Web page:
“After many years of living in Sydney, the owners of Wagstaffe House had a desire to live among the trees, in the sun, overlooking the water,” says Kurt Chip, co-founder of buckandsimple architects. “The owners are downsizers, leaving the city for a gentler pace. They wanted a new stage of their life and they wanted it to be nice enough, and accessible enough, that the kids would visit them. Their ideal outcome was to live in a home that performed well environmentally, that was beautiful and a joy to live in.”
The couple settled on a dramatic site in Wagstaffe, at the southernmost tip of the Central Coast; a heavily treed, idyllic area where the national park extends through to the water’s edge. The site boasted a compelling connection to the natural surrounds but the challenge of a steep topography.
“The steep site meant we were going to be elevated, and detached from the earth,” adds Kurt. “To solve this, we created an artificial ground plane up in the air, and we used brick to feel solid, to look natural, to have mass and hold the warmth when the sun hit it.”
As a result, the house has real gravitas in its siting but yet also feels appropriately grounded. In addition, given that the brief called for a home relatively modest in scale in comparison to the size of the plot (275-square-metres vs site size of 728-square-metres), buckandsimple was in a position to be flexible in the positioning of the building upon it. In response, they “twisted the layout” towards the view and the northern aspect.
Wagstaffe House is essentially divided into two lightweight wings, fashioned from recycled Blackbutt. The “private” master bedroom wing is separated by an elevated courtyard from the main ‘public’ living areas, with both enjoying uninterrupted views. The courtyard is protected from the elements and adds additional privacy.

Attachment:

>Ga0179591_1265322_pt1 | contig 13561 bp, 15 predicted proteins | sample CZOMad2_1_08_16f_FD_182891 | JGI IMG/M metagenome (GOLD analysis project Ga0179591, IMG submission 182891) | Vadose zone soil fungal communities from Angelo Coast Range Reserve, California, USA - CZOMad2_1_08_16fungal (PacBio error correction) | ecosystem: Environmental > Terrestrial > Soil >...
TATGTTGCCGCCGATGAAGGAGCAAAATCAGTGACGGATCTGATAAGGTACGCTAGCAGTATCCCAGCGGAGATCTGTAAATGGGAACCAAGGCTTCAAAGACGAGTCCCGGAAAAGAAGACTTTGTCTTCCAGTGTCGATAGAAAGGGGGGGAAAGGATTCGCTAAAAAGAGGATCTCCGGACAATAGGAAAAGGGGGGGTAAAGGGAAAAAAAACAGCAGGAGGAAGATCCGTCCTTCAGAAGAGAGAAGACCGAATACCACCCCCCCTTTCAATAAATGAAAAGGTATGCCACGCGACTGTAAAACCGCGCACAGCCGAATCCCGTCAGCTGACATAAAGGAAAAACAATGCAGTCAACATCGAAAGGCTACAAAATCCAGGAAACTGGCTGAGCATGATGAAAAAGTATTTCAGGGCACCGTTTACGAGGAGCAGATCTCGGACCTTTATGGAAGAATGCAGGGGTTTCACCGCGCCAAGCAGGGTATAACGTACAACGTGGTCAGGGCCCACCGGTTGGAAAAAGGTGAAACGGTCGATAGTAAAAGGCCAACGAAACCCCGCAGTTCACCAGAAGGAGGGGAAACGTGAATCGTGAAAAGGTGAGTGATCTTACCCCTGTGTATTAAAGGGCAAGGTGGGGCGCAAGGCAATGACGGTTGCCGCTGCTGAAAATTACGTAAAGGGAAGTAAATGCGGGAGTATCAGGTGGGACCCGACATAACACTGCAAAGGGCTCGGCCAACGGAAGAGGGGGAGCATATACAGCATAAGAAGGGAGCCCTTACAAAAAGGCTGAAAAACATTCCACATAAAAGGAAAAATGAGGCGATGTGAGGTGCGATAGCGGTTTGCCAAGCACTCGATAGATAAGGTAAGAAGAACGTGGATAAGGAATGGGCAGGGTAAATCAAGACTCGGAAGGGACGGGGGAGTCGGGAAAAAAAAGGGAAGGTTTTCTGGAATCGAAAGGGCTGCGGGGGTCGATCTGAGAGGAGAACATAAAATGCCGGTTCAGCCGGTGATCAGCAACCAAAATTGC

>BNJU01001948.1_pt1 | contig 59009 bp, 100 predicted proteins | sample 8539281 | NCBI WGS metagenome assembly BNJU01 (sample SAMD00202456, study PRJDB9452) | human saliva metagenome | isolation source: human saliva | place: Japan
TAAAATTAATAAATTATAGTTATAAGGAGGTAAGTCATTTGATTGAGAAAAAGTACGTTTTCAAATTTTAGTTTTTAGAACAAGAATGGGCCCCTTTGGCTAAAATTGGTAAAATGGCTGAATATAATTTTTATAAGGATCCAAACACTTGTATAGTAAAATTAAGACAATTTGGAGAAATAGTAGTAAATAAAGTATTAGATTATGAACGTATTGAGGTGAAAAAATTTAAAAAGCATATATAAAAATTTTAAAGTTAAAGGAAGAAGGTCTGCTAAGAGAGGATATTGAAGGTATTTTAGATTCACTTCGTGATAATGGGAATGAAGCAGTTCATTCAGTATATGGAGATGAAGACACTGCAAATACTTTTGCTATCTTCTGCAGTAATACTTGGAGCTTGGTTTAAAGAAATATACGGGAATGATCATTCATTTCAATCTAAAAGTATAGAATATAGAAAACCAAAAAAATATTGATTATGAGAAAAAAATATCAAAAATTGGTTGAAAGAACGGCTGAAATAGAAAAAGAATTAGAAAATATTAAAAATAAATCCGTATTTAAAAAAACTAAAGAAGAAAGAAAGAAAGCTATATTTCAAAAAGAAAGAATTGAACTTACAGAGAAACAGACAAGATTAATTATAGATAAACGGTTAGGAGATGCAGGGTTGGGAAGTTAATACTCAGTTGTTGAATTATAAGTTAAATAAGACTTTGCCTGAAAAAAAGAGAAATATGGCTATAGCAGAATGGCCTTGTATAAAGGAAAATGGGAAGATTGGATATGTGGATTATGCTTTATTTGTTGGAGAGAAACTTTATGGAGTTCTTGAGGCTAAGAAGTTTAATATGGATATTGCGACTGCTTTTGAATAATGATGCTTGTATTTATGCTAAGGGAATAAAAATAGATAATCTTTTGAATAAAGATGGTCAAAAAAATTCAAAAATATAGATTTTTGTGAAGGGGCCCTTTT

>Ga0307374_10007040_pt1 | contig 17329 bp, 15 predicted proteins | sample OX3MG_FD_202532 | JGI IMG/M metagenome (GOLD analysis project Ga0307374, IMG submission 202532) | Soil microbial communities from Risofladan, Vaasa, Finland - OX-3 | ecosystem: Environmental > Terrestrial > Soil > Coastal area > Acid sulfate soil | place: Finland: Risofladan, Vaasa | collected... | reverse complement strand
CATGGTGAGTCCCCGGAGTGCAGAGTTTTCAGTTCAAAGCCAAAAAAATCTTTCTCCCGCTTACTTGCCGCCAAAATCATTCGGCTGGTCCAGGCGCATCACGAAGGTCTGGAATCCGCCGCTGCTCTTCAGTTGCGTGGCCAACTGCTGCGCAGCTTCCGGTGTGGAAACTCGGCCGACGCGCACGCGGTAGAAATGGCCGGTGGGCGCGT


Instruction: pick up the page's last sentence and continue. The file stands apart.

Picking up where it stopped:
“The lightweight wings float above the ground plane and express their large pitched forms to the view,” continues Kurt. Functional and lesser-used spaces, like the guest rooms, the study and laundry are located on the southern façade, facing away from the view. There is also a half-buried, lower ground floor, which comprises a garage, storage areas and an overflow workroom constructed from recycled brick.
Architecturally, it’s the oversized eaves that draw one’s eye, which open up to the majestic views. “The eaves also keep the walls out of the weather and control the amount solar penetration onto the floor,” adds Kurt when talking about the house’s integrated sustainability considerations.
“There is an exposed concrete slab throughout the entire top floor and by controlling the amount of sun with the eaves, the thermal mass works well to regulate the temperature in both summer and winter.” To increase climactic performance, the team also added extra windows at the rear and side of habitable rooms to encourage additional cross ventilation and to negate any negative glare effects. In addition, there are photovoltaic cells on the roof.
Materially, this house has an intentionally restrained palette. “We had a few materials that were selected early on, based on merit,” explains Kurt. “Recycled brick for the permanency and how the texture and colour would fit into the landscape. Recycled Blackbutt as it’s locally sourced and acts as a carbon bank, and concrete floors for practicality and thermal performance and the muted palette.”
The team has created an inherent sophistication in balancing the other materials and finishes. The combination of white-painted v-jointed pine, white painted rafters, tumbled brass tapware and terrazzo tile in the bathroom all sit in harmony with the considered and crafted use of timber.
Architecture and interiors – buck&simple
Photography – Simon Whitbread
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